Small figure of Spinario, after the original and made as a Grand Tour Souvenir. A Roman masterpiece of the late first century BC, it is one of the few large-scale bronze sculptures to survive from antiquity. It brilliantly captures the intense concentration of a boy extracting a thorn from his foot. First documented in the 12th century, it was one of the ancient works of art that inspired the Italian Renaissance and, in the 17th and 18th centuries, it became one of the ‘must-see’ items of the Grand Tour.
Italian, 19th century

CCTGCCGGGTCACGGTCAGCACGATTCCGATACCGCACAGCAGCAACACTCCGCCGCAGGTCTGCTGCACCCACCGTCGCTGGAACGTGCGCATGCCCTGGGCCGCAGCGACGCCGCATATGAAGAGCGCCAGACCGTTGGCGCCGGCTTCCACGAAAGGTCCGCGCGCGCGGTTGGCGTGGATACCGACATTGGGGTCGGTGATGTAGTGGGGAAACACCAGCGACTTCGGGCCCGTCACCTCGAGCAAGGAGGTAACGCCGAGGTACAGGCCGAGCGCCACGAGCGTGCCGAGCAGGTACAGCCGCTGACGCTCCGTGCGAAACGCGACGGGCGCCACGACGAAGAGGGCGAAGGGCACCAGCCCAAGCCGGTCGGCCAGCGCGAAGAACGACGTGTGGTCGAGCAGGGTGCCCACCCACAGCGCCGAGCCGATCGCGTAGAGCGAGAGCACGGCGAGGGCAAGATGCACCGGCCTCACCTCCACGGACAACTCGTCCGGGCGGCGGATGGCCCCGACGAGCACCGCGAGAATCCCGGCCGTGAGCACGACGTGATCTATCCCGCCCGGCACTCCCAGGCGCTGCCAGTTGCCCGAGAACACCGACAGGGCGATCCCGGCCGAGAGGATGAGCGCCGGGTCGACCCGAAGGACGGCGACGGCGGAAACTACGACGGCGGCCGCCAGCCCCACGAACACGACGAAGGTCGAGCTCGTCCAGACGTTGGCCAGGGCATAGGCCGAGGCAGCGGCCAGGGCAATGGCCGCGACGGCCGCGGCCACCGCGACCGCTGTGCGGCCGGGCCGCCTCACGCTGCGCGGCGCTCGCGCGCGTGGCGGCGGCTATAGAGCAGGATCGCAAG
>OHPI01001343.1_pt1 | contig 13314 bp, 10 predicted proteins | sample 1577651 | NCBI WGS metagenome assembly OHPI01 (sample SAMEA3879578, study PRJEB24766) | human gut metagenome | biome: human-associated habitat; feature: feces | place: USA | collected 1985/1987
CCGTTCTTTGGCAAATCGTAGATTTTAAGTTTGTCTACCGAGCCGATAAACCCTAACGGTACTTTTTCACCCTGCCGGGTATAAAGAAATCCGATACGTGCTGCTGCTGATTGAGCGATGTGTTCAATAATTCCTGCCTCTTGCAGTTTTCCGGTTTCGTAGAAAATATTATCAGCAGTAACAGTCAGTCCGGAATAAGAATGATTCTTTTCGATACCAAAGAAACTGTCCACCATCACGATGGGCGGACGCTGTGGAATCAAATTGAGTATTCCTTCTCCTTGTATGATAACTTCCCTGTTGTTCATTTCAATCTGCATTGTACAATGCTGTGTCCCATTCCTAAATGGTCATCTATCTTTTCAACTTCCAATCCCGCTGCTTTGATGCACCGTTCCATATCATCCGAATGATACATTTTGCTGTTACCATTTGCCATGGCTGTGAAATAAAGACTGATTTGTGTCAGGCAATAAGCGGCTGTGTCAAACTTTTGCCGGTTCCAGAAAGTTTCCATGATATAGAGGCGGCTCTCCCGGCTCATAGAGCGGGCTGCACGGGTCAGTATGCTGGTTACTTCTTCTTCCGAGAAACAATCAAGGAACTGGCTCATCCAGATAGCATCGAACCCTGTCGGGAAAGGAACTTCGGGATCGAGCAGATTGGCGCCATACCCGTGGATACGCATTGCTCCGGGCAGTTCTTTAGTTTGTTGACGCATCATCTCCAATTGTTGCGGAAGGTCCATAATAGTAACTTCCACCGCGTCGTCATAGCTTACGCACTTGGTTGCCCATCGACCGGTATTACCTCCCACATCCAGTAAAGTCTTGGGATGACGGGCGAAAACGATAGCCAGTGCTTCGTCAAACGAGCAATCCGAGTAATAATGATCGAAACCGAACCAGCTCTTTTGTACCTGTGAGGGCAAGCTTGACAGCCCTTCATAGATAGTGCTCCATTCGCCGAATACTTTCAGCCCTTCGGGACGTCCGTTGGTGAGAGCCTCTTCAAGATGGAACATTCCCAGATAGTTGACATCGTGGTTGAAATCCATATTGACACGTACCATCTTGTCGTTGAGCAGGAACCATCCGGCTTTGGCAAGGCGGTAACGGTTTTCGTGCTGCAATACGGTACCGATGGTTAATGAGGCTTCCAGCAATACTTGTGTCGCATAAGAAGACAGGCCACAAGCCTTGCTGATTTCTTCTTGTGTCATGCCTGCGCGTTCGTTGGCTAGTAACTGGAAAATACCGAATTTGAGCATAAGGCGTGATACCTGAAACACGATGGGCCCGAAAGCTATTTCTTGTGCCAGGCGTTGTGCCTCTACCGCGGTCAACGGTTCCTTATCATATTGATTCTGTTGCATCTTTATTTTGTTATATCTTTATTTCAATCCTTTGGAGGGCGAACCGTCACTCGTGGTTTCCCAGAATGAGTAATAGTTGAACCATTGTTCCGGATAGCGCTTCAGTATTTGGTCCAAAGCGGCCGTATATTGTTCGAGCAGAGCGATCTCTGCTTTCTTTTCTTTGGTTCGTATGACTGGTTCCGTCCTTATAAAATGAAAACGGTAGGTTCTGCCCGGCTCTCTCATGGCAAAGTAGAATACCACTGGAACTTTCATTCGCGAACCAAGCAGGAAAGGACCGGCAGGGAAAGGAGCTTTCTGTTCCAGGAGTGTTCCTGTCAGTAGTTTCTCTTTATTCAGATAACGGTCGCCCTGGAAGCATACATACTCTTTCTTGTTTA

The Greco-Roman bronze sculpture of the Spinario – or the Thorn Puller – is also known as Il Fedele or Fedelino. It is one of the very few Roman bronzes that was never lost to sight, having been recorded as standing outside the Lateran Palace, an ancient palace of the Roman Empire and subsequently the principal papal residence, in the early 12th century. It may have been transferred with other sculptures to the Palazzo dei Conservatori by Pope Sixtus lV in the 1470s. Becoming a celebrated sculpture in the Early Renaissance, it was one of the first Roman works of art to be copied, with reductions by Severo da Ravenna and Jacopo Buonaccolsi. Copies of the sculpture also achieved great popularity as souvenirs from the Grand Tour. The Spinario is also one of the works that Napoleon was said to have proudly confiscated to the Louvre in his endeavour to loot all of Italy of its antiquities. It was returned following his fall.
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